Could you answer the call to Be More Hilda by rediscovering the thrifty things that were once common in day-to-day life – and could now help the environment?
Mrs Smith’s Cottage Museum (Navenby) launches a six-month campaign calling on all of us to ‘Be More Hilda’ and rediscover Mrs Smith’s simple and sustainable lifestyle for the twenty-first century.
Beginning in April, the team behind the project will be sharing practical everyday tips and skills inspired by Hilda Smith’s environmentally-friendly lifestyle through a series of events and activities.
The aim is to reacquaint people with traditional lifestyle habits with the added benefit that they can naturally lead to more sustainable choices, such as seasonal eating, make-do-and-mend, growing your own food and reducing waste.
On offer from the team will be a season of workshops, talks and events at the cottage, online, and around North Kesteven.
Mrs Smith’s Cottage Learning and Development Officer Sally Bird said: “Mrs Hilda Smith is the inspiration behind the museum, and behind this project. She lived a very low-impact lifestyle – even without a fridge or freezer she avoided wasting any food – and there is so much she can teach us.
“During this time of climate crisis many people are looking to the past to rediscover traditional skills and knowledge that can help us live a more sustainable and environmentally friendly daily life.
“We’re delighted to be working with a range of partners, including Hill Holt Wood, Artisan Honey Co., the Museum of Lincolnshire Life and local craftspeople to run this series of engaging events. There’ll be something for all ages to enjoy, from willow weaving workshops to bee-keeping demonstrations, seasonal foraging to rag rug making.”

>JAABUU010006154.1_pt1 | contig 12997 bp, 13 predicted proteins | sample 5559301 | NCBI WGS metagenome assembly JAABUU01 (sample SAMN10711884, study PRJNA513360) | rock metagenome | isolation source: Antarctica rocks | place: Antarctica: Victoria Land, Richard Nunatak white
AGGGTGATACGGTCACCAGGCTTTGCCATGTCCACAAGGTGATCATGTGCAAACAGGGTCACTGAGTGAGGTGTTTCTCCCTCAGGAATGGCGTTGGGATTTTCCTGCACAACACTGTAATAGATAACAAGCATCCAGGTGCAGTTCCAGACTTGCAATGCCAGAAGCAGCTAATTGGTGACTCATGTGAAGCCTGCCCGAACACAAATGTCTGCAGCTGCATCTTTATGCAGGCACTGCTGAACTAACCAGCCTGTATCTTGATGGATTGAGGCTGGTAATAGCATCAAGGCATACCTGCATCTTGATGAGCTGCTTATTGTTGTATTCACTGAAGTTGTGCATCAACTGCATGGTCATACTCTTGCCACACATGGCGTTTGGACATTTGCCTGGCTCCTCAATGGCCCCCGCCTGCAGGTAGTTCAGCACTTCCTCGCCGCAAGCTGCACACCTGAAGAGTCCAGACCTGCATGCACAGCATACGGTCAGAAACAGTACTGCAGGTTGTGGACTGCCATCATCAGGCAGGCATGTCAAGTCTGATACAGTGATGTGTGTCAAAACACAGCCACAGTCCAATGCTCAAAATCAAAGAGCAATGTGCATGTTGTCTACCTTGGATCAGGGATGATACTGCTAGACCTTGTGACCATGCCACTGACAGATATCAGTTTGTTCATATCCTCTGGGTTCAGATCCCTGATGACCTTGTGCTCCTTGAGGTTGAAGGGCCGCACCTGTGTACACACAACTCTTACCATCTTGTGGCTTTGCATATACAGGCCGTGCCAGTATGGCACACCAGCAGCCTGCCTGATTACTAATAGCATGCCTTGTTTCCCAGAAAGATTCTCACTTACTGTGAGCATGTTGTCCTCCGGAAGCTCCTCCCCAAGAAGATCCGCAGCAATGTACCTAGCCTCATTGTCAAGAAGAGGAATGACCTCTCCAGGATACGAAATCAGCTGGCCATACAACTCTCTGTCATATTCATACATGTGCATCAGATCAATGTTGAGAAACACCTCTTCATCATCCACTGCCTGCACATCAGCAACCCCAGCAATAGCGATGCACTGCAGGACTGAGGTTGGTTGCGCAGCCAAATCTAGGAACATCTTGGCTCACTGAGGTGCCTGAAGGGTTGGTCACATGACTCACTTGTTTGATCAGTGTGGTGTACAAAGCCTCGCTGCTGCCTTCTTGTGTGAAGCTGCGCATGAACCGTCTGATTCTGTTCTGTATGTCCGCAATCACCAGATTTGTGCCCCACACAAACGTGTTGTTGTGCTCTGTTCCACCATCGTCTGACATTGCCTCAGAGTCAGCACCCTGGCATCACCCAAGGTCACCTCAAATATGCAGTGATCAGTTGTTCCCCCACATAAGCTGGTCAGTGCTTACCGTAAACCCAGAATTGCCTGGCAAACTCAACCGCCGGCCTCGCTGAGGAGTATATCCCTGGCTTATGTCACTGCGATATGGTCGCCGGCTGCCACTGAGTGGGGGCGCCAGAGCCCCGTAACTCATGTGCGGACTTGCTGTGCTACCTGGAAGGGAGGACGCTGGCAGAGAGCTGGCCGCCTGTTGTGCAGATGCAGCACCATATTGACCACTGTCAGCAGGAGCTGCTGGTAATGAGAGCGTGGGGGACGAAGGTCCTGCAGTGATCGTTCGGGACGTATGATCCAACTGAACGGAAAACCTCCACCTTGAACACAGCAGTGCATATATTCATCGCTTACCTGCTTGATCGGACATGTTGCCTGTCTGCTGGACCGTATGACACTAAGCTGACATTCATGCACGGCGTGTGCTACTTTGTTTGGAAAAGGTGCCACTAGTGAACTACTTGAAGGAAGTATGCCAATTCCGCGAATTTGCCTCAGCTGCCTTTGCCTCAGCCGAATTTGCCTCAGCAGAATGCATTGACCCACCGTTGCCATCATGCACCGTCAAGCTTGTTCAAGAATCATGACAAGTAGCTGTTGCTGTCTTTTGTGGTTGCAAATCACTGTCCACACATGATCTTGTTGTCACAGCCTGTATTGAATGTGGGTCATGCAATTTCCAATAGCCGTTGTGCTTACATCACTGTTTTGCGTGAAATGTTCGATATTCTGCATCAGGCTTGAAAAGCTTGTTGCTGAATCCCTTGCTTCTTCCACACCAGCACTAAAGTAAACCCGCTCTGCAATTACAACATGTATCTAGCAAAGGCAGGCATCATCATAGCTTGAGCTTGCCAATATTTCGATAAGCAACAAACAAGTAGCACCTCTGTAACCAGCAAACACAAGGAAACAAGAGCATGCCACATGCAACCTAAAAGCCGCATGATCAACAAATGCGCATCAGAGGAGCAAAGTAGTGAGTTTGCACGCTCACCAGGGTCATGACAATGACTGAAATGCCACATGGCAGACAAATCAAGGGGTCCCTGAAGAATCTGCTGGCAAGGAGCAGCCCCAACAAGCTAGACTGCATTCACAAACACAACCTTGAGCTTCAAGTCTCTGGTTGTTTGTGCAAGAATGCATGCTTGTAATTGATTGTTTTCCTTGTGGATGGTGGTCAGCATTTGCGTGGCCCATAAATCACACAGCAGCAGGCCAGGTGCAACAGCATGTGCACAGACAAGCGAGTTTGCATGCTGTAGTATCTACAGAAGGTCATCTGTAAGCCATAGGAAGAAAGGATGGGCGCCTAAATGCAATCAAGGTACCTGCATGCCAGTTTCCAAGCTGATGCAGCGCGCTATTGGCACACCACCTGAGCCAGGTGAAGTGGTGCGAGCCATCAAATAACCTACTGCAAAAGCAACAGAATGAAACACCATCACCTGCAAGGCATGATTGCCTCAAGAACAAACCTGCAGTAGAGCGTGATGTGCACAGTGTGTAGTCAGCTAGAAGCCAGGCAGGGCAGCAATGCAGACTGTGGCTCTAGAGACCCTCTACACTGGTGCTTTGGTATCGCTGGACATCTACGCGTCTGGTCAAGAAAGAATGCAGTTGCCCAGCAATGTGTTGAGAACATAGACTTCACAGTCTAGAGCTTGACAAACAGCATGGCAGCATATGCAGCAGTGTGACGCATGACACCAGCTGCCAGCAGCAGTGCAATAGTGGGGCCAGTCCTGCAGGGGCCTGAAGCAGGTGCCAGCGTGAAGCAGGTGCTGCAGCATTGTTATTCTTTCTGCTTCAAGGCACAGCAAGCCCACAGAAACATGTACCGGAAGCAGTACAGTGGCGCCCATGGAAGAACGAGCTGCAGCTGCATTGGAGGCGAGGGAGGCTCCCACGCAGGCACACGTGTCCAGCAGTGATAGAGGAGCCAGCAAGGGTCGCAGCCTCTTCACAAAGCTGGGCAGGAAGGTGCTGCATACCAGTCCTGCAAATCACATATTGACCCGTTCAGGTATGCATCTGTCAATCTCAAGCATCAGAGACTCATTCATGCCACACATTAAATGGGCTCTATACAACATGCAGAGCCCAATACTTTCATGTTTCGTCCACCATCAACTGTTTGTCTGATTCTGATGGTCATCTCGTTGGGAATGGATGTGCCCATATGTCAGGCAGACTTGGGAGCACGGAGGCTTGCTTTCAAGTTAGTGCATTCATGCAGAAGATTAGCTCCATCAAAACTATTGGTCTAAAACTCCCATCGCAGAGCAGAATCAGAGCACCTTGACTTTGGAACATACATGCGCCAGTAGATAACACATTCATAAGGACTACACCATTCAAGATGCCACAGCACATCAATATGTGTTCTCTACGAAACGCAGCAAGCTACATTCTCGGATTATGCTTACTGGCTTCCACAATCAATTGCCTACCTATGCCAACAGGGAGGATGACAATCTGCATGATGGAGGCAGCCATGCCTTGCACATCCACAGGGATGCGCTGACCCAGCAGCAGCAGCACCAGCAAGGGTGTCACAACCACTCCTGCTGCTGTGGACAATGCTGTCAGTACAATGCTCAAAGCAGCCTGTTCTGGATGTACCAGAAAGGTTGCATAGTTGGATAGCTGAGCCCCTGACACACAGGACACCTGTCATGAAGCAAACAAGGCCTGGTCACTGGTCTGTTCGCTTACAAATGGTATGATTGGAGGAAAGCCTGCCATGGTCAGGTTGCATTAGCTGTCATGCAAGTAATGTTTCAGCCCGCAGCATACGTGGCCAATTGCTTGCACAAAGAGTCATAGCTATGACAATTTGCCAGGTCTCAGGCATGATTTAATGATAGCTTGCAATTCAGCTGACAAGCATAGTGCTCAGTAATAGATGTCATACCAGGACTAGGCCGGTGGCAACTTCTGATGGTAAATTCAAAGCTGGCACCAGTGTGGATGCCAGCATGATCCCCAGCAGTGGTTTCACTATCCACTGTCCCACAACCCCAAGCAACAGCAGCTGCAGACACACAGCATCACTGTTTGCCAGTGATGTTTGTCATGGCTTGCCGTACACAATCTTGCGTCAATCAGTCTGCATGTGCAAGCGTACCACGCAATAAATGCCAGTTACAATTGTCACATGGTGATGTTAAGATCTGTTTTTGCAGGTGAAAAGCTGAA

The programme will culminate in creating an almanac-style guide to be sold at Mrs Smith’s Cottage giving practical advice inspired by Mrs Smith’s life, interspersed with relevant quotes from her diaries.
Mrs Smith was born in Navenby in 1892 and spent most of her 102 years as a resident of the village. She lived in the cottage at various times, and continuously from 1956 until 1995, with the bare minimum of modern conveniences. Her cottage was turned into a museum in 1999 and is a time capsule recording her simple life.
Having been saved by the local community, Mrs Smith’s humble cottage was first opened as a museum in 1999. Through the collaboration of local volunteers and the District Council, the site drew visitors and praise from far and wide.
The museum had to be closed in 2012 when serious structural issues and deterioration of the building became apparent. North Kesteven District Council worked to secure funding from the National Lottery Heritage Fund to see Mrs Smith’s Cottage brought back into use as a popular heritage attraction. The project included urgent repairs and conservation work, reinterpretation of the site, a new learning programme and range of events and activities, restoring the Cottage to its place at the heart of the local community.
Mrs Smith’s Cottage is open Friday to Monday from 12 noon until 4pm. Visitors can drop in, but due to the small space bookings are recommended to avoid disappointment.
For the full events list please visit the website: https://www.mrssmithscottage.com/events/bemorehidla/
Be More Hilda runs from April to October 2022